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Author Baeza Moyano, D.; San Juan Fernández, M.; González Lezcano, R.A. url  doi
openurl 
  Title Towards a Sustainable Indoor Lighting Design: Effects of Artificial Light on the Emotional State of Adolescents in the Classroom Type Journal Article
  Year 2020 Publication Sustainability Abbreviated Journal Sustainability  
  Volume 12 Issue 10 Pages 4263  
  Keywords Human Health; *Conservation of Natural Resources; visual comfort; artificial lighting; indoor lighting design; chronodisruption; circadian rhythms; daylighting; sustainable lighting design; LED luminaires; indoor environment quality; classroom lighting  
  Abstract In recent years, articles have been published on the non-visual effects of light, specifically the light emitted by the new luminaires with light emitting diodes (LEDs) and by the screens of televisions, computer equipment, and mobile phones. Professionals from the world of optometry have raised the possibility that the blue part of the visible light from sources that emit artificial light could have pernicious effects on the retina. The aim of this work is to analyze the articles published on this subject, and to use existing information to elucidate the spectral composition and irradiance of new LED luminaires for use in the home and in public spaces such as educational centers, as well as considering the consequences of the light emitted by laptops for teenagers. The results of this research show that the amount of blue light emitted by electronic equipment is lower than that emitted by modern luminaires and thousands of times less than solar irradiance. On the other hand, the latest research warns that these small amounts of light received at night can have pernicious non-visual effects on adolescents. The creation of new LED luminaires for interior lighting, including in educational centers, where the intensity of blue light can be increased without any specific legislation for its control, makes regulatory developments imperative due to the possible repercussions on adolescents with unknown and unpredictable consequences.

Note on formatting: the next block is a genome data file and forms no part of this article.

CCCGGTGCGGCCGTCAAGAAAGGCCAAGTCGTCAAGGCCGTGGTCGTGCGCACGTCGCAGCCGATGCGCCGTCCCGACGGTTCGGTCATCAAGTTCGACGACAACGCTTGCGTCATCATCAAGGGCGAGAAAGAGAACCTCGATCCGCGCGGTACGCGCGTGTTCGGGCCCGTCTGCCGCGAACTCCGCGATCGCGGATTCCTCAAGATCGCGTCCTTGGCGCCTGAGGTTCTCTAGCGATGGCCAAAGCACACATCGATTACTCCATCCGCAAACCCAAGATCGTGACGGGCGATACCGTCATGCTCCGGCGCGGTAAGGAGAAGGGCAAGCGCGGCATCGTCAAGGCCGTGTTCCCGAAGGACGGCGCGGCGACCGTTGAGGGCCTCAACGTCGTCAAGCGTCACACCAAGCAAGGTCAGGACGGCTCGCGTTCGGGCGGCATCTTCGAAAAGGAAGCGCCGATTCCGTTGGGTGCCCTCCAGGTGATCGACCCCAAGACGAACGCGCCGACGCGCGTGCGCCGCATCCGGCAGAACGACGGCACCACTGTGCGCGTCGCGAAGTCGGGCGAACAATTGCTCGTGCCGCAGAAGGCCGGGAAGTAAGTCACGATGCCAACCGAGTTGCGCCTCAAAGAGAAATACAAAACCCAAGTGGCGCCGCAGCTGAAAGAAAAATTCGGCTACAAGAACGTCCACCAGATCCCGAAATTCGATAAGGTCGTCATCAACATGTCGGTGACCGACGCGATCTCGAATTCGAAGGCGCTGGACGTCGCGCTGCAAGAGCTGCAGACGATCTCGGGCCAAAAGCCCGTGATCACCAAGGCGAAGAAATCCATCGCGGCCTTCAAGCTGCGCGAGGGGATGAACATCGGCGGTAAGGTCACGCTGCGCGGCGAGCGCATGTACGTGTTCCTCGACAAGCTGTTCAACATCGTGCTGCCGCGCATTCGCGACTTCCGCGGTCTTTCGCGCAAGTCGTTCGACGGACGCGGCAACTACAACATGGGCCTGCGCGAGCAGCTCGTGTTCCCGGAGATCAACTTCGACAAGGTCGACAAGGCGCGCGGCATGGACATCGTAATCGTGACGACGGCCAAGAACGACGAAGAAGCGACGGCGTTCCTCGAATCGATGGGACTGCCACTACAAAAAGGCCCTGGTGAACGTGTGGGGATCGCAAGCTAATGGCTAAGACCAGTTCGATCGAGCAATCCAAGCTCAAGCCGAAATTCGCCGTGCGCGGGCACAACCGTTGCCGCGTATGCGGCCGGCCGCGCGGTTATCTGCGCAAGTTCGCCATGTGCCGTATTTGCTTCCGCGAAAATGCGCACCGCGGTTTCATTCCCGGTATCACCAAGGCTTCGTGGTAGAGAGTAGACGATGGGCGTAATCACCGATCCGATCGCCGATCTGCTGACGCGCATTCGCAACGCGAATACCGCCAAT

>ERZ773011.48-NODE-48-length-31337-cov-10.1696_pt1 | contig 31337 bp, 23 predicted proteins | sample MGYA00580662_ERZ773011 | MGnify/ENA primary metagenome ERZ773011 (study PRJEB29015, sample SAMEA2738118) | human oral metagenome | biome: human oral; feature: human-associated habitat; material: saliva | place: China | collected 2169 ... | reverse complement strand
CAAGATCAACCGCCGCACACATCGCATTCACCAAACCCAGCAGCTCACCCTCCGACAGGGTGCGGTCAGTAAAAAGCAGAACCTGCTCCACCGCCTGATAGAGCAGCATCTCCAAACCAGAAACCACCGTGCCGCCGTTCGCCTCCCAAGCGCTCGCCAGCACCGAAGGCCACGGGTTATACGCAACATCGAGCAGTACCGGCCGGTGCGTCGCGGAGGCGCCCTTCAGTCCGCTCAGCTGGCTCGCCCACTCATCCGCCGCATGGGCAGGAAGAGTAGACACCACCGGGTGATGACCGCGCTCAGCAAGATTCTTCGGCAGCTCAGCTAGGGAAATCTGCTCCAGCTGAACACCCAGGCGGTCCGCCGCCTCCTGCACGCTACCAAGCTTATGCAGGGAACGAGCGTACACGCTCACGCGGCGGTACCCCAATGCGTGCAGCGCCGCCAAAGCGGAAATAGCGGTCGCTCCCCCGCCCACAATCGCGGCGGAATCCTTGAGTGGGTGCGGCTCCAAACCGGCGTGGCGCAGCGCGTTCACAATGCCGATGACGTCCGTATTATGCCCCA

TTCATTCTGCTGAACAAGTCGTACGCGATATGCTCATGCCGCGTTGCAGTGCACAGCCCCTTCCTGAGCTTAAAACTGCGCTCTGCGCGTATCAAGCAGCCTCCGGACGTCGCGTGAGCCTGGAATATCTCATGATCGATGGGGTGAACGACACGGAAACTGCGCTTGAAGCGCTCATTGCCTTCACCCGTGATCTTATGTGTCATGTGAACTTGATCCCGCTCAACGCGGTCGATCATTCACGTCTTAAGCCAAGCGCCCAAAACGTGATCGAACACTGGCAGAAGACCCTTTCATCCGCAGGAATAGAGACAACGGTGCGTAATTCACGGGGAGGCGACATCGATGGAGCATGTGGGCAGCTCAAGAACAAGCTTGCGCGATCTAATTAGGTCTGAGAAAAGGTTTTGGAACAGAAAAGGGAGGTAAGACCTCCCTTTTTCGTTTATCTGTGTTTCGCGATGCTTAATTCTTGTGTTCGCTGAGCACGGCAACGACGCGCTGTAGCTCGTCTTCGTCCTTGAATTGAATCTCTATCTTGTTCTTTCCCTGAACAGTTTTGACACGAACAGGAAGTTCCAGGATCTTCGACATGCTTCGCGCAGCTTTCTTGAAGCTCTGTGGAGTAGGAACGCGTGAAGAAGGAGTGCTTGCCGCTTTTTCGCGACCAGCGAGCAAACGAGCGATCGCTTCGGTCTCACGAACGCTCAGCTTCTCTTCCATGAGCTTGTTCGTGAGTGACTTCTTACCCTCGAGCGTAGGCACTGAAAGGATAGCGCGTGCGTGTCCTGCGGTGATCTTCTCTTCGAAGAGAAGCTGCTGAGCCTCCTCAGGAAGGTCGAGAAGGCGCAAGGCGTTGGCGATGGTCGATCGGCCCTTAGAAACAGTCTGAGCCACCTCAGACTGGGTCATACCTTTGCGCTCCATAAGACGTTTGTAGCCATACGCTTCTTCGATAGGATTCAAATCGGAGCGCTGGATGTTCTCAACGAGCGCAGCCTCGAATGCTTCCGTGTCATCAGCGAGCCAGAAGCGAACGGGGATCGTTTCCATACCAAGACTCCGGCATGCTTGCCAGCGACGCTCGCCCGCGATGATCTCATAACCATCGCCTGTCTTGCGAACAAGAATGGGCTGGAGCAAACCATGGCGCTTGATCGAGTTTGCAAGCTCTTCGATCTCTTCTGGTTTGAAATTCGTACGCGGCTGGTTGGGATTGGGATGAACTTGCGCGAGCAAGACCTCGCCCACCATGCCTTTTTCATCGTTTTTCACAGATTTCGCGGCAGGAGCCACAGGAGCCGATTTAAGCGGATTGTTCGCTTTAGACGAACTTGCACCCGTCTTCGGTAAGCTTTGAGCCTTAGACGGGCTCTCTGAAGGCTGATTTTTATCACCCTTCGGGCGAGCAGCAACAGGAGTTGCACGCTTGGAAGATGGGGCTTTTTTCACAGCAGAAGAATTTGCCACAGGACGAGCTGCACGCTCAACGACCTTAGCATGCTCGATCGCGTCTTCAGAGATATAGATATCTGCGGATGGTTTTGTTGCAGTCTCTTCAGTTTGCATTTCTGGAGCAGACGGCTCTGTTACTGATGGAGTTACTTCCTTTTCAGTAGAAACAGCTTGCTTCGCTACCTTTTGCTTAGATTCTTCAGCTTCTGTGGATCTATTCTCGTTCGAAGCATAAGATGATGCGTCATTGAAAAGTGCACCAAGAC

Address Department of Chemistry and Biochemistry, Universidad San Pablo CEU, Campus Montepríncipe, Boadilla del Monte, 28925 Madrid, Spain; baezams ( at ) ceu.es  
  Corporate Author Thesis  
  Publisher MDPI Place of Publication Editor  
  Language English Summary Language English Original Title  
  Series Editor Series Title Abbreviated Series Title  
  Series Volume Series Issue Edition  
  ISSN 2071-1050 ISBN Medium  
  Area Expedition Conference  
  Notes Approved no  
  Call Number IDA @ john @ Serial 3381  
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Author Boyce, P.R. url  doi
openurl 
  Title Review: The Impact of Light in Buildings on Human Health Type Journal Article
  Year 2010 Publication Indoor and Built Environment Abbreviated Journal Indoor and Built Environment  
  Volume 19 Issue 1 Pages 8-20  
  Keywords Human Health; indoor light; circadian disruption; shift work; oncogenesis; Review  
  Abstract The effects of light on health can be divided into three sections. The first is that of light as radiation. Exposure to the ultraviolet, visible, and infrared radiation produced by light sources can damage both the eye and skin, through both thermal and photochemical mechanisms. Such damage is rare for indoor lighting installations designed for vision but can occur in some situations. The second is light operating through the visual system. Lighting enables us to see but lighting conditions that cause visual discomfort are likely to lead to eyestrain. Anyone who frequently experiences eyestrain is not enjoying the best of health. The lighting conditions that cause visual discomfort in buildings are well known and easily avoided. The third is light operating through the circadian system. This is known to influence sleep patterns and believed to be linked to the development of breast cancer among night shift workers. There is still much to learn about the impact of light on human health but what is known is enough to ensure that the topic requires the attention of all those concerned with the lighting of buildings.  
  Address Rensselaer Polytechnic Institute, New York, USA  
  Corporate Author Thesis  
  Publisher Place of Publication Editor  
  Language Summary Language Original Title  
  Series Editor Series Title Abbreviated Series Title  
  Series Volume Series Issue Edition  
  ISSN 1420-326X ISBN Medium  
  Area Expedition Conference  
  Notes Approved no  
  Call Number IDA @ john @ Serial 292  
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Author Kim, K.-M.; Kim, Y.-W.; Oh, S.-T.; Lim, J.-H. url  doi
openurl 
  Title Development of a natural light reproduction system for maintaining the circadian rhythm Type Journal Article
  Year 2019 Publication Indoor and Built Environment Abbreviated Journal Indoor and Built Environment  
  Volume in press Issue Pages 1420326X19855421  
  Keywords Lighting; Human Health; Circadian Rhythm; indoor light